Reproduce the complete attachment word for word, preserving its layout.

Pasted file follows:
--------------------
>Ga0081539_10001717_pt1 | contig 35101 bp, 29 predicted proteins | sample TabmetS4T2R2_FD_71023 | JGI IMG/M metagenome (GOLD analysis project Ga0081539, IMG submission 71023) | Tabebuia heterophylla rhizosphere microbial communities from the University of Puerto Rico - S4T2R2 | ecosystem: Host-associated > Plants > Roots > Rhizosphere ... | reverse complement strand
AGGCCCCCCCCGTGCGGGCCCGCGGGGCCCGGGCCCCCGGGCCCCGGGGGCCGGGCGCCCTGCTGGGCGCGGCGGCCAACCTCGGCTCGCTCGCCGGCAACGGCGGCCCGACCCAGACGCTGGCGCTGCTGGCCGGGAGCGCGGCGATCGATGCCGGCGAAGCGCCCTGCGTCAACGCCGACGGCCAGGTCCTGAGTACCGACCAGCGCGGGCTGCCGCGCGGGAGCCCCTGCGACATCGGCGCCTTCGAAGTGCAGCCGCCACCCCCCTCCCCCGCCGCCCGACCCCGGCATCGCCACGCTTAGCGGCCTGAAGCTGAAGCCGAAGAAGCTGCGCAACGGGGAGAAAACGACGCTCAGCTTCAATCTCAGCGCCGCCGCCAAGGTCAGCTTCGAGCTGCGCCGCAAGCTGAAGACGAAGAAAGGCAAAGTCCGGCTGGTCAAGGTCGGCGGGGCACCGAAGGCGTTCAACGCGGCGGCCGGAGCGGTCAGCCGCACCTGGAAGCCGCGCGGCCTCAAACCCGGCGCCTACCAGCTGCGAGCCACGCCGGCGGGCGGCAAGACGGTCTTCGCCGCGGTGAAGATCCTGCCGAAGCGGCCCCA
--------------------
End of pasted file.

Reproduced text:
>Ga0081539_10001717_pt1 | contig 35101 bp, 29 predicted proteins | sample TabmetS4T2R2_FD_71023 | JGI IMG/M metagenome (GOLD analysis project Ga0081539, IMG submission 71023) | Tabebuia heterophylla rhizosphere microbial communities from the University of Puerto Rico - S4T2R2 | ecosystem: Host-associated > Plants > Roots > Rhizosphere ... | reverse complement strand
AGGCCCCCCCCGTGCGGGCCCGCGGGGCCCGGGCCCCCGGGCCCCGGGGGCCGGGCGCCCTGCTGGGCGCGGCGGCCAACCTCGGCTCGCTCGCCGGCAACGGCGGCCCGACCCAGACGCTGGCGCTGCTGGCCGGGAGCGCGGCGATCGATGCCGGCGAAGCGCCCTGCGTCAACGCCGACGGCCAGGTCCTGAGTACCGACCAGCGCGGGCTGCCGCGCGGGAGCCCCTGCGACATCGGCGCCTTCGAAGTGCAGCCGCCACCCCCCTCCCCCGCCGCCCGACCCCGGCATCGCCACGCTTAGCGGCCTGAAGCTGAAGCCGAAGAAGCTGCGCAACGGGGAGAAAACGACGCTCAGCTTCAATCTCAGCGCCGCCGCCAAGGTCAGCTTCGAGCTGCGCCGCAAGCTGAAGACGAAGAAAGGCAAAGTCCGGCTGGTCAAGGTCGGCGGGGCACCGAAGGCGTTCAACGCGGCGGCCGGAGCGGTCAGCCGCACCTGGAAGCCGCGCGGCCTCAAACCCGGCGCCTACCAGCTGCGAGCCACGCCGGCGGGCGGCAAGACGGTCTTCGCCGCGGTGAAGATCCTGCCGAAGCGGCCCCA